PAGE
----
The Devastating Impact of Unsafe Contact: Children’s Voices Week
Friday 17th June 2016
A survivor blogs on the damaging impact that unsafe, family court-ordered contact with an abusive father has had on her children.
I’ve just settled my oldest child into bed. She’s had an anxiety attack: panicking, shaking, crying. She still doesn’t feel safe in her own home – six years after we left my ex-husband.
When my two children were very small, from the outside you’d think they lucky. A lovely home, parents who doted on them.
But if you looked closer you’d see the cracks. My kids didn’t like being picked up by their dad. They couldn’t understand why the daddy they saw when people came to visit was completely different to the one they feared when the door closed.
The children were terrified of him. Food was forced down my son’s throat as he “wasn’t eating fast enough”; their potty was taken away whilst I was potty-training them because “they should be using a toilet now.” My youngest son was pushed into walls when his father walked past. My daughter was threatened with a knife because she cried when she hurt her toe. My children witnessed his severe abuse of me too.
After separation, we had years of broken contact and the children saying how scared they were. I thought the family court would solve this. After several failed meetings with my ex-husband, it was the only option.
My daughter wrote a letter to the judge. It read, “Dear Your Honour, please don’t make me go to daddy’s. He scares me. I do not like it when he yells or says mummy is a liar. I am scared and I want to go home but daddy will not let me.”
The judge wouldn’t read it – in case I had forced my daughter to write it.
My children were interviewed by Cafcass. They told the officer in no uncertain terms about their dad. She concluded that she wasn’t sure who to believe as I was “unnaturally close” to my children.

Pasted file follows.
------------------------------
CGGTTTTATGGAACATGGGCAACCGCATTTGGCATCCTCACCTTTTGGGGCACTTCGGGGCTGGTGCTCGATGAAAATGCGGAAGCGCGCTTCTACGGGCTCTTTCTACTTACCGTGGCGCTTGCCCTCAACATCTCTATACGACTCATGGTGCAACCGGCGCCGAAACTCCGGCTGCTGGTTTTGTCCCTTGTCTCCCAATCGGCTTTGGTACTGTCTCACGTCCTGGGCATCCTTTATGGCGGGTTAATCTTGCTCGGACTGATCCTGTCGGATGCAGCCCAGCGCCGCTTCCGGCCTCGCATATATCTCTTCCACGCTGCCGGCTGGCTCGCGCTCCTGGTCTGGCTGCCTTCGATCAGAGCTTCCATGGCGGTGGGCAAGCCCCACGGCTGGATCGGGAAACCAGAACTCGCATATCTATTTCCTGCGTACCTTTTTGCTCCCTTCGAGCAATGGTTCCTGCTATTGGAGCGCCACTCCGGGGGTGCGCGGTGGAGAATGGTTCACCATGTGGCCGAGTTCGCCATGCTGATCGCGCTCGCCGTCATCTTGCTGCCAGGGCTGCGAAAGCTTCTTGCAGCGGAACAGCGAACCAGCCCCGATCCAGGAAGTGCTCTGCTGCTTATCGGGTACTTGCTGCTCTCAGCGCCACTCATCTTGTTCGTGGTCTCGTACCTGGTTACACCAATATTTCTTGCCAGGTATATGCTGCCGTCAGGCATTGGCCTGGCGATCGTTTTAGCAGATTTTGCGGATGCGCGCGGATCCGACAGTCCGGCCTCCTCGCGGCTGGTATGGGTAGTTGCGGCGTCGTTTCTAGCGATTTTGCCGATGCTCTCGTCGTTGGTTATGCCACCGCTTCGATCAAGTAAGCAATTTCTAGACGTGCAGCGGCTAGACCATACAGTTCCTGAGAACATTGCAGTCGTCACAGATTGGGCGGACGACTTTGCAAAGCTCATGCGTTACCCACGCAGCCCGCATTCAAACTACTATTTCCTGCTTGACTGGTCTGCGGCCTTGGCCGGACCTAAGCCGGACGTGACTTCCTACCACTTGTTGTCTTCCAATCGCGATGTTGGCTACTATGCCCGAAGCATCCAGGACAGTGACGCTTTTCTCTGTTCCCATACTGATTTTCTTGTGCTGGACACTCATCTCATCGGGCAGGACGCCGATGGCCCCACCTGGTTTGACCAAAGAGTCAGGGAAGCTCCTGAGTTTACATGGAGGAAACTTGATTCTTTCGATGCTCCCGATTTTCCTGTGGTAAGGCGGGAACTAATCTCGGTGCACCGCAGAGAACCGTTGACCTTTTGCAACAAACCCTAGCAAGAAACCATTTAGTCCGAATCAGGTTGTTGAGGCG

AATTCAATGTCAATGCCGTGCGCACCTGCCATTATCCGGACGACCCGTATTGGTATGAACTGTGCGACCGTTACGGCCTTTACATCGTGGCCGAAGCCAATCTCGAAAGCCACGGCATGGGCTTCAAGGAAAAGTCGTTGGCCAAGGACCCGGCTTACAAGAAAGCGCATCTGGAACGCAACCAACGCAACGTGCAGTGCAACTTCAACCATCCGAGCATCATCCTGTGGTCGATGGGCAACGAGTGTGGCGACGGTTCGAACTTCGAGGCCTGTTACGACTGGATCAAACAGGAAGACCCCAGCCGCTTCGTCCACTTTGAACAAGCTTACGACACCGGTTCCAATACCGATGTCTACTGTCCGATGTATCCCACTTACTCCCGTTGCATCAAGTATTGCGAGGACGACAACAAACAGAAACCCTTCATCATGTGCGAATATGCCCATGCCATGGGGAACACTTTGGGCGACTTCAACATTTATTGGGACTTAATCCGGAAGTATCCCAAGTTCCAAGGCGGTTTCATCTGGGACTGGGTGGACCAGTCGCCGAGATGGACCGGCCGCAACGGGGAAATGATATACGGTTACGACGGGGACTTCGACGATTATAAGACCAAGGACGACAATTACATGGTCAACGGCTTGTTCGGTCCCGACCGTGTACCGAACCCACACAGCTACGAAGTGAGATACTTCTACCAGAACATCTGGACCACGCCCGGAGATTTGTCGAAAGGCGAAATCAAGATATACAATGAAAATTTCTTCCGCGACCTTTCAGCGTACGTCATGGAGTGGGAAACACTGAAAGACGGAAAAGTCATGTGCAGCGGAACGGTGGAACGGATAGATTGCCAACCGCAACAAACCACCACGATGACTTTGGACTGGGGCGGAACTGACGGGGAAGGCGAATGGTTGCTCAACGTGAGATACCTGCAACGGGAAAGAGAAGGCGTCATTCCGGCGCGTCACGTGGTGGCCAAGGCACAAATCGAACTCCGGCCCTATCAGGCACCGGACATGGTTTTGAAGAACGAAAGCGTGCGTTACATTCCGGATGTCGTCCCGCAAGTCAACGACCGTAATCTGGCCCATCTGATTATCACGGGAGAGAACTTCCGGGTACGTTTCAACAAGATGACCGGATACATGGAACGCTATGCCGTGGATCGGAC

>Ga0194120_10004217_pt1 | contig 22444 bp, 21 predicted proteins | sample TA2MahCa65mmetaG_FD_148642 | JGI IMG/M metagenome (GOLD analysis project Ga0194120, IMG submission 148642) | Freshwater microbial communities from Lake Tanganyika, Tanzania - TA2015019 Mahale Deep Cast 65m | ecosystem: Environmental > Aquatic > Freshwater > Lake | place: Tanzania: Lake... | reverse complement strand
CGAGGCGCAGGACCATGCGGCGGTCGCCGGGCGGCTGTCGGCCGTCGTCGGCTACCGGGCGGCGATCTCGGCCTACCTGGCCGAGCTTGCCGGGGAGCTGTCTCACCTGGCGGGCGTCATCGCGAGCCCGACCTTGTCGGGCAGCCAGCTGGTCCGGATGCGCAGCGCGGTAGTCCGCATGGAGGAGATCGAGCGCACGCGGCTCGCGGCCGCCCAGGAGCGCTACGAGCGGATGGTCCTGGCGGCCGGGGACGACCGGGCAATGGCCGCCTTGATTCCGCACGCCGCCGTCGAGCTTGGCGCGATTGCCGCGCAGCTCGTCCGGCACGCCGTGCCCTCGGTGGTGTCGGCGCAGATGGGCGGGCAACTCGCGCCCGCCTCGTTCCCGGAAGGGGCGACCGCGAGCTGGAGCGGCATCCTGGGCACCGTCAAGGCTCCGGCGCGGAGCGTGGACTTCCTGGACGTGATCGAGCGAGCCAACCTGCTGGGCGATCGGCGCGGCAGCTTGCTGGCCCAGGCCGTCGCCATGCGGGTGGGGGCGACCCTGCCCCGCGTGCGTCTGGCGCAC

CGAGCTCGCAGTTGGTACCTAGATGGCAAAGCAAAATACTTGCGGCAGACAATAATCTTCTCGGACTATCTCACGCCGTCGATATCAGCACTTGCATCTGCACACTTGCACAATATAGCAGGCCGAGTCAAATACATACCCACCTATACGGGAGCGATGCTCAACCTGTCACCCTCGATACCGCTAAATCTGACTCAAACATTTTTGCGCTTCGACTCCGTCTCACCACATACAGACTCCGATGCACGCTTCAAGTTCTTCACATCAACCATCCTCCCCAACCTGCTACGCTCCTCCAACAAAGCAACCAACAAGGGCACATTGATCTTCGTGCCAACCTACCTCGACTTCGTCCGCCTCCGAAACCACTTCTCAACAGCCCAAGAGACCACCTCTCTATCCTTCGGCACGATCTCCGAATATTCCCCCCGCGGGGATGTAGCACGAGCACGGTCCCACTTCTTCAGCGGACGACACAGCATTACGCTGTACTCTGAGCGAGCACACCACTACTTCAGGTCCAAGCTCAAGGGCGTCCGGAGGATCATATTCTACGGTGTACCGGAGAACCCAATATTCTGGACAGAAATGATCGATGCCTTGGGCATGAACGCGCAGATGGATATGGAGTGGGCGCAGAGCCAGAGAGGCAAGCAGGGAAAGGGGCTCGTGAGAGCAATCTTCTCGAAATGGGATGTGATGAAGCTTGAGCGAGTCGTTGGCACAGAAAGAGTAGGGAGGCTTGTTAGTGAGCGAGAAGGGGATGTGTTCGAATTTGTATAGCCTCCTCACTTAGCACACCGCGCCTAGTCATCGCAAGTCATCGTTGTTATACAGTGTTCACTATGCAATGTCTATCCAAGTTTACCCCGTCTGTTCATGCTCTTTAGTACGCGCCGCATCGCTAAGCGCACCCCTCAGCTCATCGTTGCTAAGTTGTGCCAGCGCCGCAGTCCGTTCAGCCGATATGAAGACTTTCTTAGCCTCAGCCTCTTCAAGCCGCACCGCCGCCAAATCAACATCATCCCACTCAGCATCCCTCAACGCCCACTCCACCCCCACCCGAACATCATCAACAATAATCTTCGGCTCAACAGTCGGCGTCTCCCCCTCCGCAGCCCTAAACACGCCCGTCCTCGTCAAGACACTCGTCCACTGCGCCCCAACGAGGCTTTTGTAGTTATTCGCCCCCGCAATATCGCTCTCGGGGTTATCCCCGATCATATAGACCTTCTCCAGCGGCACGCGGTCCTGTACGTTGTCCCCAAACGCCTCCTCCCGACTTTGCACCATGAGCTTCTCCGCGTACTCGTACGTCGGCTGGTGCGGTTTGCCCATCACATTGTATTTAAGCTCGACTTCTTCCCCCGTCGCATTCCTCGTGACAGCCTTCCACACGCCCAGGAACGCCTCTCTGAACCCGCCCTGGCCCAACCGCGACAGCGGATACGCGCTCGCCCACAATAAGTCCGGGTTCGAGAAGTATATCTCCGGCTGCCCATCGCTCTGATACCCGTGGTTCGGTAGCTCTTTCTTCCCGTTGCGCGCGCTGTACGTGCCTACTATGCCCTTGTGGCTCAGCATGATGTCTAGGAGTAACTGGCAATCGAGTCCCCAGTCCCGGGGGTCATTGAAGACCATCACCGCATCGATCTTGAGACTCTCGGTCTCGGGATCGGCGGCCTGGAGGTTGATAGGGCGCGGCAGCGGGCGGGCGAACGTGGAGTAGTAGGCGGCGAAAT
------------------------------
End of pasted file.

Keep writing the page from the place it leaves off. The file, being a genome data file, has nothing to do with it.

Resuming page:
After the second court hearing, my children’s behaviour deteriorated further. The judge had ordered contact “by any means” – which concluded with a horrendous stand-off between the children and their father. I tried for three and a half hours to get them into their father’s car. My ex-husband stood watching, almost amused. My son, sobbing, climbed up a tree. My daughter, sobbing, locked herself in the bathroom. Their father threatened to get me prosecuted and told the children they were selfish.
They were devastated. My daughter started to retreat into her own world, writing stories of how a child could defeat an evil controlling boss of the world. My son developed OCD and was obsessed about the doors being locked.
Then, the court ordered that the children were seen by psychologists. I thought this was positive – until I saw these professionals had no experience with domestic abuse. They ordered us into a room with my ex, demanded to know why my children were hurting their dad by not wanting contact. They even asked how my daughter would get her dad out of a burning building. Through tearful eyes, my daughter replied, “I wouldn’t. I’d let him burn.”
The report concluded that the children must be anxious because of the divorce and I must control myself emotionally. My ex-husband’s behaviour was swept under the carpet, my children dismissed.
My daughter started flying into rages: “Why doesn’t anyone LISTEN to us, Mummy?”
By the final court hearing, my children were on a waiting list to start therapy. Thankfully, after years of torment, the judge agreed that they could decide on whether they wanted to see their dad. Over this past year they have given their dad many chances – but now say that if he won’t change his behaviour, they won’t see him. Things are settling now. My daughter’s therapy is helping with the rages and anxiety, and my son is sleeping in his own bed again.
The family court system and Cafcass let down my children terribly, thanks to their utter failure to understand domestic abuse. The long-term effects on my children are devastating, and will affect them as they grow up. It is very worrying.
I am now volunteering to help other survivors through the family court system. I hold little hope for the next generation of survivors, struggling to protect their children from a dangerous system that is unwilling to put children’s safety and wellbeing at the heart of their decisions. The family courts must change – urgently.